Kotick: Schwarzenegger law "beyond absurd"

Activision Blizzard joins coalition to battle violent games ban

Publisher Activision Blizzard has brought its significant weight to bear on the forthcoming Supreme Court judgement concerning a proposed ban on the sale of violent games to minors.

It is thought that the ban would lead to the withdrawal of adult-rated titles from a number of major US retailers, while games industry figures have argued that it would be a violation of First Amendment stipulations concerning free speech.

Activision Blizzard has filed the 27th amicus brief requesting that the Supreme Court does not rule in favour of California's proposed statute in the case of Schwarzenegger vs the Electronic Merchants Association.

Said boss Bobby Kotick "Our First Amendment has survived intact for 219 years amid far greater technological, historical and social challenges.

"The argument that video games present some kind of new ominous threat that requires a wholesale reassessment of one of our nation's most treasured freedoms and to take that freedom away indiscriminately from an entire group of our population based on nothing but age is beyond absurd.

"These are the same attacks Americans have witnessed against every previous emerging entertainment medium and genre including books, comics, rock 'roll, movies, TV and the Internet. In each case, freedom prevailed.

Kotick went on to argue that California was "wasting taxpayers' money", and would have better spent its effort on raising parental awareness of games' existing rating system in the US. He also pointed out that the games industry provided thousands of jobs to California.

Added Activision Blizzard EVP George Rose, "Some proponents say they want to act on behalf of parents when all this law will do is swap a self-regulatory program the federal government itself has shown is extremely successful with a taxpayer-funded bureaucracy the state can't afford and attempt to enforce rules that are vague and impossible to comprehend.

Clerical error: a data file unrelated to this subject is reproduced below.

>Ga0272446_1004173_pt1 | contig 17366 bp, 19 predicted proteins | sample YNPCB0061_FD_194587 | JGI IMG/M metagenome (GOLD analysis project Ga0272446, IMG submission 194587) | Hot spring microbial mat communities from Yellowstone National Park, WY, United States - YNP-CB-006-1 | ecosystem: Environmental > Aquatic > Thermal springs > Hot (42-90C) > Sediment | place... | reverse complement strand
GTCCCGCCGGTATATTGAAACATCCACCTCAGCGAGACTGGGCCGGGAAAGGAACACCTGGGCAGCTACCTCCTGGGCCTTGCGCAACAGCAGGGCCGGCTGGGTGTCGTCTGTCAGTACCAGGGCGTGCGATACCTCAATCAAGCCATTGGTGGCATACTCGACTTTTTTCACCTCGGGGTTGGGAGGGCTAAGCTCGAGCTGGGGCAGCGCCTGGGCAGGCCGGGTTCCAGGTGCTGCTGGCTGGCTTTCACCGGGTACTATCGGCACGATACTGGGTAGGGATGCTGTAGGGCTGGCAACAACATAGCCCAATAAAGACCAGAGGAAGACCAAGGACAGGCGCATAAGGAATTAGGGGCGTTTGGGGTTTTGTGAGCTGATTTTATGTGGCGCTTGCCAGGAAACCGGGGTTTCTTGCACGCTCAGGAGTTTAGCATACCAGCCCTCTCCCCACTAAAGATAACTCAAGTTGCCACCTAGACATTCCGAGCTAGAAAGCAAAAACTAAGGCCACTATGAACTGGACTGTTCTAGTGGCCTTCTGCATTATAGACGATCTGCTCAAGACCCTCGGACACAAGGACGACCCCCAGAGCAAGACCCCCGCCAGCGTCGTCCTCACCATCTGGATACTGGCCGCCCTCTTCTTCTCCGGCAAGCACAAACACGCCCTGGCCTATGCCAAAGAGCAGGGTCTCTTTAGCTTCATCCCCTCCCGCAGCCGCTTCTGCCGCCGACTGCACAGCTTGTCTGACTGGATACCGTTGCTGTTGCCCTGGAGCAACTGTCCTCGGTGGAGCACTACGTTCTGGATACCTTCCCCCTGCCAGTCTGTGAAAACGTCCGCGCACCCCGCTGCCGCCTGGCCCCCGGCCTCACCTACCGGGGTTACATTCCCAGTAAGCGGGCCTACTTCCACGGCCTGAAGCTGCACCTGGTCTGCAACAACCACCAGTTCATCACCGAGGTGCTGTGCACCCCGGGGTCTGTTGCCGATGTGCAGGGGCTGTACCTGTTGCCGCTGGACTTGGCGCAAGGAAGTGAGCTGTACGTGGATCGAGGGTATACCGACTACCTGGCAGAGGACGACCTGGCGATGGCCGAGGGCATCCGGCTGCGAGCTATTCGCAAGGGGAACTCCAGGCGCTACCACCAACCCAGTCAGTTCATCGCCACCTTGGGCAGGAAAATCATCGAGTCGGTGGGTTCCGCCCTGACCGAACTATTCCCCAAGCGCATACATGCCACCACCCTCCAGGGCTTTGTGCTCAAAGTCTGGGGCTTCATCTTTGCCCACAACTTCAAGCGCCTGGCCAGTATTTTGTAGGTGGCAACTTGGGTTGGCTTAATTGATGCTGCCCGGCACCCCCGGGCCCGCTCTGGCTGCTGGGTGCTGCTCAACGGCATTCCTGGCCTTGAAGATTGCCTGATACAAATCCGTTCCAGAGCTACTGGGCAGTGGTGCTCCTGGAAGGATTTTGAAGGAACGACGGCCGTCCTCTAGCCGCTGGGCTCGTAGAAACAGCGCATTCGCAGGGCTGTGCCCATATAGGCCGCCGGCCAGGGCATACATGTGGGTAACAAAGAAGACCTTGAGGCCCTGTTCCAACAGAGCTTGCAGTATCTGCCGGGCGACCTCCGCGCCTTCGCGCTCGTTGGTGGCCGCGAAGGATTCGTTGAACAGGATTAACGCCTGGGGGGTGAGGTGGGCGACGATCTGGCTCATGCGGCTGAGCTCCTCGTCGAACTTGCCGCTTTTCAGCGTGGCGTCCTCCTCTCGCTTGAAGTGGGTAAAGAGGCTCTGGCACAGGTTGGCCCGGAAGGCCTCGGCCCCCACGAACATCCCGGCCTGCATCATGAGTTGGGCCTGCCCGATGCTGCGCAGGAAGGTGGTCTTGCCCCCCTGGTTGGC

"At a time when our schools are out of money, child care centers are closing and health clinics are unfunded, how is that exercise of common sense? Law enforcement time is more productively spent on our streets and highways eradicating real crime, not patrolling check-out lines at our neighborhood stores."

Yesterday, the Entertainment Software Association announced support from 182 expert bodies in battling Schwarzengger, including the US Chamber of Commerce and the Motion Picture Association Of America.

More stories

More layoffs expected at Activision-Blizzard, this time at APAC offices

Company confirms around 30 employees face redundancy following announcement it needed to hire over 2,000

By Rebekah Valentine

As World of Warcraft enters the Shadowlands: "Why should it ever end?"

Executive producer John Hight and lead game designer Morgan Day share how the World of Warcraft team is still building on its MMORPG 16 years after launch

By Rebekah Valentine

Latest comments (28)

Alfonso Sexto Lead Tester, Ubisoft Germany10 years ago
First time I agree with Kotick in quite a while, not the first time though.

"Acting on behalf of the parents". That is not the tank of a government of the free world; the parents must be the ones taking care of educating and watching what they children buy/shell, even if they are "ok" with a child playing God of War, for example.

They also say that a parent can be 100% with it's child watching what he does or how he spends it's free time. Well I'm sorry; but I believe that is exactly his duty. Is it hard? I guess it is... but if you are not up for the "challenge" maybe you should think twice about how much of a capable parent you will be.

Just my opinion, of course.
0Sign inorRegisterto rate and reply
The Electronic Software Association's Essential Facts for 2010 says that parents are present 93% of the time video games are purchased or rented, 64% of parents believe video games represent a positive aspect of their childrens' lives, and 86% of the time children get permission from their parents before purchasing a game. To me, it would seem that if parents are willing to let the government step in and raise their children, then they are showing an unwillingness to take responsibility to for their child. It would seem that some parents today don't want to raise their children. That is where this whole problem stems from.

If complacency wasn't so embedded in the American culture, perhaps these types of situations wouldn't arise. However, until people stand up for what they believe and take responsibility for their actions, this will continue to happen. It's sad that a country supposedly based on freedom is constantly facing someone trying to take freedoms away.